You know those calls we all get where someone is trying to sell us something we do not want?
The ones where we hang up before they even finish their speech about who they are and where they’re from.
Last Sunday I was beginning to taste that rejection those callers receive every day.
As I walked up and down Shepparton’s Maude St Mall chasing down shoppers to hear their new year’s resolutions, I was reminded that carrying a big professional-looking camera, to the average local, is somewhat similar to carrying a large weapon — people saw me coming and steered clear at all costs.
I understand 100 per cent — I too would avoid the risk of being caught talking to a stranger for an unknown length of time about an unknown subject with no pre-planned escape route and having photo taken, with little notice, for all to see.
But my goal was to speak with eight people who were willing to make a comment and have their photo printed in the paper and so I laid aside the rejection and powered on.
With only one more to make up the eight I was taken by surprise when a man approached me, introducing himself as he got off his electric scooter to speak with me.
We got talking and he told me his name was Joseva Bau and he was visiting from Fiji.
After some time I asked whether he had a new year’s resolution, to which he paused before pointing to his feet saying ‘‘You wouldn’t believe it ...’’
He went on to tell me that the first 40 years of his life were spent walking on his toes due to a deformity from birth that had caused him severe pain.
He said that in 2015 he underwent surgery that changed his life forever and allowed him to walk normally.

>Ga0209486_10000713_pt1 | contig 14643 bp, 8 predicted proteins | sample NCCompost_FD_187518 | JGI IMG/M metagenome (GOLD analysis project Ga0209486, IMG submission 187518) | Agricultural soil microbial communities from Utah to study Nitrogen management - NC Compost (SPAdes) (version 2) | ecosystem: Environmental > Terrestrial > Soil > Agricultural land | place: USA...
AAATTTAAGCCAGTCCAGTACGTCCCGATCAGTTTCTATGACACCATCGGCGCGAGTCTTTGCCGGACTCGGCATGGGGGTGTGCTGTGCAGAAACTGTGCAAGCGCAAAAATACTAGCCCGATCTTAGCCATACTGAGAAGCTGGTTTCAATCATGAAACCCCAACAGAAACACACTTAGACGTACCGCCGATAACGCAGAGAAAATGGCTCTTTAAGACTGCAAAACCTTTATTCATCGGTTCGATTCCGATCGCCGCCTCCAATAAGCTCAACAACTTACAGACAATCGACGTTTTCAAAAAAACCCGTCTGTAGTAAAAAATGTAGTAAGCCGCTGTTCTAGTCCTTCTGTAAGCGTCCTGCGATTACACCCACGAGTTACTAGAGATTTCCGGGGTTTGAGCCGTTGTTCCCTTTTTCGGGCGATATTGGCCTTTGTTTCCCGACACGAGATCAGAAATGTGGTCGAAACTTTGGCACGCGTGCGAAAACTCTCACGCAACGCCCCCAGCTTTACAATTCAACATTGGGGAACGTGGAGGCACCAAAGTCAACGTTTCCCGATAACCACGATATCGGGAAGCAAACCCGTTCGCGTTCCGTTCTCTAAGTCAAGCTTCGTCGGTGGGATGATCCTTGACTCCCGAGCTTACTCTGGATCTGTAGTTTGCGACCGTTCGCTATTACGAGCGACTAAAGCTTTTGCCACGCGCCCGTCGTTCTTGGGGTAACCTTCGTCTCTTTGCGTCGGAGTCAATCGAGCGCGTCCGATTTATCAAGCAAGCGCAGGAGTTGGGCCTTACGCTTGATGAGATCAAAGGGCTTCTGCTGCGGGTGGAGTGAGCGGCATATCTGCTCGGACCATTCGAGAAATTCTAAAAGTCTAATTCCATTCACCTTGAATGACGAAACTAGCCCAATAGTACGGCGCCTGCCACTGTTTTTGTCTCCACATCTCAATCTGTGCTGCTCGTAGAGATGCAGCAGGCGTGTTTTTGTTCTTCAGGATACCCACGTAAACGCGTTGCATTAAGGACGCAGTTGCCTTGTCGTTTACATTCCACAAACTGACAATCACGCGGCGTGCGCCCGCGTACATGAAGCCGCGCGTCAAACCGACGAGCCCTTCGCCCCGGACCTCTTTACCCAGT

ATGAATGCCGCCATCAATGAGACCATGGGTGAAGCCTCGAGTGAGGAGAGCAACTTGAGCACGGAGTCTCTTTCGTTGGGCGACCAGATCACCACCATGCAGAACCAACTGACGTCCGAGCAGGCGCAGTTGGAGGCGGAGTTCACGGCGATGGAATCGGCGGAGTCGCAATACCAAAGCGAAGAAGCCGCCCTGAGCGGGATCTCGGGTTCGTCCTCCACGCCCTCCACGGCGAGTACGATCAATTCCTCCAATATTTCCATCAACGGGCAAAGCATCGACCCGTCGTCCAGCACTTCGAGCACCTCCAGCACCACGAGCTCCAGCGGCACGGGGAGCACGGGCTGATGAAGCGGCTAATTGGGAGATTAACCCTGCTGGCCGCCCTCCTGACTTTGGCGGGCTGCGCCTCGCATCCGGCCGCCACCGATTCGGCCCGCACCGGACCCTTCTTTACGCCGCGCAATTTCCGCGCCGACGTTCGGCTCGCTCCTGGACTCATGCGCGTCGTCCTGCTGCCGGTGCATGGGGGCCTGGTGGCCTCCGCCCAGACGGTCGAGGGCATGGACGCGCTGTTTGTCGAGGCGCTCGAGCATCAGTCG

He followed on by saying his new year’s resolution was to enjoy walking and not take it for granted.
As I stood and spoke to this man I began to think: the smile he displayed from the moment I caught his eye was a display of true gratitude.
I could see it in the way he approached me and the way he spoke — he was simply thankful for the life he had been given.
Unaware that he had only been able to walk properly for the first time three years ago, I was shocked to hear about his journey.
From a man I had not taken any notice of or thought any different to anyone else in the mall that day, I had suddenly been so humbled to speak with him and encounter his outlook on life.
Although I could have stood and spoken for hours with my new friend, I thought I had better return to work.
So I wished him all the best and told him it had been a pleasure to meet him.
Before I turned to walk away he asked me for a selfie.
So there we stood in the mall taking a selfie on his iPhone.
I must say that was the first time I have found myself taking a selfie with a stranger.
And while I would normally think that was slightly weird, I was so glad he asked because it is a photo I will look back on for many years to come and always be reminded of the following things.
Firstly his pure gratitude. But also that just because someone appears a particular way, does not mean that everything is or has always been smooth sailing.
Also that regardless of what we see, there is always a journey we have not walked ourselves, so I will be reminded to always be kind.
It is so easy to look at people who may look different to us and assume certain things about them or put them in a particular category without knowing anything about them.
We have all done it. But over the course of this year I am aiming to make an effort not to do that.
There is a story behind every person and I think we could each learn something from everyone if we would take the time to stop and listen.
Laura Briggs is a journalist at The News.